This arrangement of FIG. 5 is contemplated for use in situations where a plastic of extremely low thermal conductivity is to be welded, and for cases'where very high speed of operation is a necessity. In all other cases, the simpler arrangement of FIG. 1 is preferred.
This invention has been described in terms of a preferred illustrative embodiment thereof and it .is evident that various alternatives and modifications thereof will readily occur to those skilled in the art, which do not however, depart from the essentialspirit of the invention,
and it is therefore intended that the invention shall be tern, electrically insulating material attached to said roller means between raised portions of said pattern, a conductive endless web which is roller mounted for continuously traveling in wrapping pressure engagement with said roller means over a substantial arc of engagement to compress said sheet material into contact with said pattern, said electrically insulating material preventing mechanical distortion of said plastic material during bonding by supporting said. plastic material bet-ween raised portions of said pattern, means to energize said roller means and said web for dielect'rically heating said sheet material, and means including said web for continuously cooling a plastic sandwich while retaining the sheet materials thereof in I register during the cooling period.
, of coolant.
4. Apparatus for heat treating and fusing plastic materials which respond to dielectric heating, said apparatus comprising a die roller having araised pattern, the unraised portions of said pattern being substantially filled with an insulating material, said raised pattern being formed of an electrical conductor, an electrically conductive surface adapted to bear against the pattern 'of said die roller over a substantial portion of its surface, means e for continuously supplying to the space bet-ween said roller and said surface a plastic material to be treated, said conductive surface moving with said plastic material as it is supplied between said roller and said surface, and means for connecting a source of continuous radio frequency power to said die and said surface, the portion of said roller against which the plastic material to be treated is pressed by said surface being suflicient to ensure a dwell period long enough to ensure adequate time of treatment and to ensure an unchanging load on said source.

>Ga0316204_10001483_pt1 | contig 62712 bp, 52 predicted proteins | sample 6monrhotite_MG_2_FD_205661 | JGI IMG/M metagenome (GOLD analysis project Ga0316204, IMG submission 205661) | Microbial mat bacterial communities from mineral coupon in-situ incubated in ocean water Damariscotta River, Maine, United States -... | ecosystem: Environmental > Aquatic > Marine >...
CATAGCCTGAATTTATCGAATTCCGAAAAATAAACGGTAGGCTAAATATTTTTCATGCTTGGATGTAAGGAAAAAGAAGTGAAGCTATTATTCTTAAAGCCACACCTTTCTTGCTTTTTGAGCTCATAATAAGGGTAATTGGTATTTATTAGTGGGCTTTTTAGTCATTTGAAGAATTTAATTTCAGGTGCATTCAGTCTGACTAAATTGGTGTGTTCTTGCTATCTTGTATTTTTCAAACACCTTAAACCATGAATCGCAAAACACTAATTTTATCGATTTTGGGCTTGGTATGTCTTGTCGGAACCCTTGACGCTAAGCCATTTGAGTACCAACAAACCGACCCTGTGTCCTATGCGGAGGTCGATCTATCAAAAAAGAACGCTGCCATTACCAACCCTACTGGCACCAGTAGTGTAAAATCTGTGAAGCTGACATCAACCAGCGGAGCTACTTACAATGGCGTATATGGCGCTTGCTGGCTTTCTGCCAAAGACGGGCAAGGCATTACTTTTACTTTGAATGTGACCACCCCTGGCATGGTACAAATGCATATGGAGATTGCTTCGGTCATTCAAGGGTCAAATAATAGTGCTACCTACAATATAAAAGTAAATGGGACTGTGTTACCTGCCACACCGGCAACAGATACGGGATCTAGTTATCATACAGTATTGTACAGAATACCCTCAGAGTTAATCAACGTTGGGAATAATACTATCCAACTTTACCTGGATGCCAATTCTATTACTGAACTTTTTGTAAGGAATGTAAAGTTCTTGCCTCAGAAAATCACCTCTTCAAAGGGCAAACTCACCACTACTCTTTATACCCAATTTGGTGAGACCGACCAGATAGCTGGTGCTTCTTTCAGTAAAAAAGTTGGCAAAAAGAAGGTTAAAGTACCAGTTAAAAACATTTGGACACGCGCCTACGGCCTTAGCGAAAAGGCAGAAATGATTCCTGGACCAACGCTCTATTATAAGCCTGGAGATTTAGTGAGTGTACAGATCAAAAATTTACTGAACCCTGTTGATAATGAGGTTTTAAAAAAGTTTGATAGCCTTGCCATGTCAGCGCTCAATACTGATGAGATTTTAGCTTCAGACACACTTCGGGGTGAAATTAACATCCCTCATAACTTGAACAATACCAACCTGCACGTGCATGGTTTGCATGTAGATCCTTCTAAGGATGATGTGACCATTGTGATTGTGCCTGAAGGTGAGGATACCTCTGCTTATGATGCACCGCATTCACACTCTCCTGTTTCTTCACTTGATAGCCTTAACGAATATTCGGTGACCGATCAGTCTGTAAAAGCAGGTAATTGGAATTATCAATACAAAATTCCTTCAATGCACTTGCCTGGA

5. Apparatus for heat treating and fusing plastic materials which respond to dielectric heating, said apparatus comprising a die dr-uin having a raised pattern on its sun face, said raised pattern being formed of electrically conductive material, the unraised portionsof said die pattern being substantially filled with an electrically insulating material, an electrically conductive endless flexible surface adapted to bear against a substantial portion of said drum and to accommodate itself to that portion, means for supplying at least one layer of plastic material to be treated to the junction of the drum tand the conductive surface, said plastic material being moved through said junction tothe junction of the drum and the conductive surf-ace, means for driving said drum and said surface, and means for connecting a supply of radio frequency energy to said drum pattern and said surface to subject the plastic material thereb etween to such energy, the portion of the drum against Which said surface hears providing sufiicient dwell time for the material to be treated to be properly fused.
References Cited by the Examiner UNTTED STATES PATENTS EARL M. B ERGERT, Primary Examiner.
C. F. KRAFFT, Examiner.